Stress Ruining Your Life? Learn How to Tame This Health-Destroying Beast with These Simple Tips

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By  Carolanne Wright

Contributing Writer for Wake Up World

Stress is such a common occurrence in our daily lives that we have come to the point where we barely question its presence. And yet, when we ignore these heightened states of pressure, our physical, mental and emotional health suffers. But it doesn’t have to be this way. Taking a cue from those who are cool under fire, we can transform our daily experience into one that is productive, relaxed and actually enjoyable.

Danger signs of stress

According to the Mayo Clinic, chronic stress leads to heart disease, obesity and diabetes, as well as:

  • Headache
  • Anxiety
  • Over or under eating
  • Restlessness
  • Anger
  • Depression
  • Fatigue
  • Lack of focus
  • Irritability
  • Loss of libido
  • Insomnia
  • Social withdrawal

Since stress also suppresses the immune system, we are more prone to colds and influenza along with cancer. Risk of stroke increases too. Thankfully, we can break this damaging cycle with a few lifestyle adjustments.

More unflappability, less stress

In “7 Things Calm People Do Differently,” Lindsay Holmes pinpoints several specific methods for reducing our daily stress load and orienting ourselves in a positive way.

Find your center

Michelle Carlstrom, senior director of the Office of Work, Life and Engagement at Johns Hopkins University, observes that centering practices like meditation, prayer or focusing on the breath “help a person push pause, reflect and try to stay in that moment to reduce racing thoughts and reduce interruptions. . . . I believe any strategy that aims to do that absolutely reduces stress.” Even just a few minutes of centering each day can encourage an unruffled orientation.

Express gratitude

Research has shown that using techniques which inspire positive mental states, such as appreciation and gratitude, reduce health destroying cortisol by 23 percent while increasing health promoting DHEA.

A study published in the journal Integrated Psychological and Behavioral Science found “DHEA was significantly and positively related to the affective state warmheartedness, whereas cortisol was significantly and positively related to stress effects … The results suggest that techniques designed to eliminate negative thought loops can have important positive effects on stress, emotions and key physiological systems.”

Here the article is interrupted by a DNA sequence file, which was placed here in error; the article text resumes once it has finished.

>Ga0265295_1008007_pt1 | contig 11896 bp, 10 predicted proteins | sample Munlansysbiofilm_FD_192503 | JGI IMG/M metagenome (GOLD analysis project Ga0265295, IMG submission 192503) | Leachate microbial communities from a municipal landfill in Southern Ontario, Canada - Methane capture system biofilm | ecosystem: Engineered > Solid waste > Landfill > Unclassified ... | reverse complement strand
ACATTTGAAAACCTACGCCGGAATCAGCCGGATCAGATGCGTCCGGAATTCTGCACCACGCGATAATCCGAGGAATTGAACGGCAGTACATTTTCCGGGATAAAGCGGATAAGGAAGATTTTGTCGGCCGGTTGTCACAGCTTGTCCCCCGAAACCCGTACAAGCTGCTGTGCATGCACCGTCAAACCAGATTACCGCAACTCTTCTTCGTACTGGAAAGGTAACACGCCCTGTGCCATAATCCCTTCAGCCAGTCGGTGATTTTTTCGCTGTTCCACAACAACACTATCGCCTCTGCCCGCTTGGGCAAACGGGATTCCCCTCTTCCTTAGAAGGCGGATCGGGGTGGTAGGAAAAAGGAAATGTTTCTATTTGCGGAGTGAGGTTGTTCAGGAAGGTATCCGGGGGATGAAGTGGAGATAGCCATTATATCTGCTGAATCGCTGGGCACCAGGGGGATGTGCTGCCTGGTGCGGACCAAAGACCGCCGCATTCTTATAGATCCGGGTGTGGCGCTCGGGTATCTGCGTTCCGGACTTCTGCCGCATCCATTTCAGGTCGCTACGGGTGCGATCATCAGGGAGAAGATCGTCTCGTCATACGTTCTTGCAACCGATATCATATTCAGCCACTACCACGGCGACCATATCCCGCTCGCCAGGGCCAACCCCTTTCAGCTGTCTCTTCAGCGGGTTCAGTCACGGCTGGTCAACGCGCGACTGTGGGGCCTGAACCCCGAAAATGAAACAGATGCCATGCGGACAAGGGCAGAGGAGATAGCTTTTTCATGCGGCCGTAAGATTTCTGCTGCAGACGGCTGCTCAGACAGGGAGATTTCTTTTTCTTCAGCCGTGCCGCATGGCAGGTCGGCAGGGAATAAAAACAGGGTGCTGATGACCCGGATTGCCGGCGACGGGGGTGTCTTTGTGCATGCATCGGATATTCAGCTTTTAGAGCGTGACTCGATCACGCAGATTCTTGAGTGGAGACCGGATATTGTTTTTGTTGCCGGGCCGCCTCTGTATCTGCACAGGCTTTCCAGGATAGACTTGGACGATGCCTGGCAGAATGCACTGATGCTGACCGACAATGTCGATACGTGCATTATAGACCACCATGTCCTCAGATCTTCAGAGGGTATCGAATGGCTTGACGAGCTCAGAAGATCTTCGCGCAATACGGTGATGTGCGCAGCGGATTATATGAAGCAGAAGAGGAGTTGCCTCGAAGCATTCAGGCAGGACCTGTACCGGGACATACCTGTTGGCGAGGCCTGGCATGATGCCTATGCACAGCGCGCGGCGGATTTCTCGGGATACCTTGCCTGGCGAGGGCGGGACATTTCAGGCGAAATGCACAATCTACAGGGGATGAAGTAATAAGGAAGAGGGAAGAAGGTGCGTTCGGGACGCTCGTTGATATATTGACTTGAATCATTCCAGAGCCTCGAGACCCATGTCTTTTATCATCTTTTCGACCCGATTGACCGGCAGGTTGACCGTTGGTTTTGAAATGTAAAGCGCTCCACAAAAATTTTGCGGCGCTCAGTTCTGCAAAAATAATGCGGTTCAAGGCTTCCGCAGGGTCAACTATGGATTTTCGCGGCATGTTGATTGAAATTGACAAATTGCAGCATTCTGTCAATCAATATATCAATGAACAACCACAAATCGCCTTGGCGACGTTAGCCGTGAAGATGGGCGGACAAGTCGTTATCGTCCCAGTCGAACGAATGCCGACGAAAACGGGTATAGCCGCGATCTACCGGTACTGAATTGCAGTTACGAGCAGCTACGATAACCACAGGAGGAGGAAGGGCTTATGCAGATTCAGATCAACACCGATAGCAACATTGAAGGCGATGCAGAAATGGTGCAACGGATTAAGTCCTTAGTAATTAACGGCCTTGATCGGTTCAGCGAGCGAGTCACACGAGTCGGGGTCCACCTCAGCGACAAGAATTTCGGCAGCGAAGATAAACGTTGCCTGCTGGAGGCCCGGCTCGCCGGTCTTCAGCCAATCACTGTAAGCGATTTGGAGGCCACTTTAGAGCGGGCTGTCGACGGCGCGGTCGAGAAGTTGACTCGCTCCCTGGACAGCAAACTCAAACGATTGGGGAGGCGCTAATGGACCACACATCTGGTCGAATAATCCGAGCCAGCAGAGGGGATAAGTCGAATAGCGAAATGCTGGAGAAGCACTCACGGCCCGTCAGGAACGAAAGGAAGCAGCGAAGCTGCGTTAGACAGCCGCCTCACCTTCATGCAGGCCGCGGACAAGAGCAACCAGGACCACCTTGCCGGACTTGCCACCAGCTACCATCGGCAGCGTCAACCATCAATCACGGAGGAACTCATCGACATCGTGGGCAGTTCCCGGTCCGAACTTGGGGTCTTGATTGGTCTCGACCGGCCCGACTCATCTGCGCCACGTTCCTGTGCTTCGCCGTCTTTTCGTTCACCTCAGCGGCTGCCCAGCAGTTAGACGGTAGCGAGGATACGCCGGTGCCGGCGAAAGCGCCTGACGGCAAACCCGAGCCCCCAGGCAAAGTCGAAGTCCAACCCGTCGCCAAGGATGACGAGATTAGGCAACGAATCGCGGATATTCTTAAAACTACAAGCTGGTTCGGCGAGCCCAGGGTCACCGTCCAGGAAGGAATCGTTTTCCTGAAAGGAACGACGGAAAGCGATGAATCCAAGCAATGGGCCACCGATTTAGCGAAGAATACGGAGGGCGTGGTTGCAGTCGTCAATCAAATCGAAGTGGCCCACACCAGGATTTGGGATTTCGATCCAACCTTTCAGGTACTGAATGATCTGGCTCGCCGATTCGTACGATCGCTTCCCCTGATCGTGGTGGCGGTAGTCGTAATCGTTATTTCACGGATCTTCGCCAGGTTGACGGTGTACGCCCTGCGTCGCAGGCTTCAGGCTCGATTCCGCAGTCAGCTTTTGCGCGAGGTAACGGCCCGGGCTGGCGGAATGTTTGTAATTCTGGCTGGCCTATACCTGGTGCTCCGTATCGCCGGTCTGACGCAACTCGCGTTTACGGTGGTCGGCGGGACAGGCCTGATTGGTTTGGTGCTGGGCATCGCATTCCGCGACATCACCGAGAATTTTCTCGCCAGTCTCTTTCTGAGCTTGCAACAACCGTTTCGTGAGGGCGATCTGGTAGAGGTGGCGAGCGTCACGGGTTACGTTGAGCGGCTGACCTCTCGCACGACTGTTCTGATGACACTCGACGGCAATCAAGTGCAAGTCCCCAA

Sleep

People who are calm get the recommended amount of sleep each night, between 7-8 hours. Many also take naps, recognizing the habit reduces cortisol and boosts productivity as well as creativity. Just make sure a midday snooze is kept under 30 minutes.

Socialize

When stress hits, those who manage it well tend to spend time with family and friends. Socializing helps reduce tension and anxiety, while buffering negative effects. Calstrom recommends blowing off steam with close friends, workmates or family when life becomes too tense.

Identify stressors

“It’s important to realize that everyone is functioning at a really fast pace but carrying a lot of stressors,” notes Carlstrom. “Pause, count to 10, and say ‘Is this something I need to tackle? How significant is this going to be in three months?’ Ask yourself questions to frame it and get perspective. Find out if this stress is real or if it’s perceived.”

Use vacation time

Besides increasing overall productivity and job satisfaction, taking a break and going on vacation can keep stress levels under control. Holiday trips have been shown to lower blood pressure, improve immunity and even extend lifespan.

Unplug

By taking an email sabbatical, we can dramatically lower our level of stress. A study at the University of Irvine in California discovered a break from email significantly lowered worker’s stress and increased focus. Backing away from the computer also allows for more enjoyment of stress relieving, pleasurable activities.

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Carolanne Wright

About the author:

Carolanne Wright

I’m Carolanne — a writer, chef, traveler and enthusiastic advocate for sustainability, organics and joyful living. It’s good to have you here. If you would like to learn more, connect with me at Thrive-Living.net or visit Twitter.com/Thrive_Living.

Please note: this article by Carolanne Wright first appeared on Natural  News.


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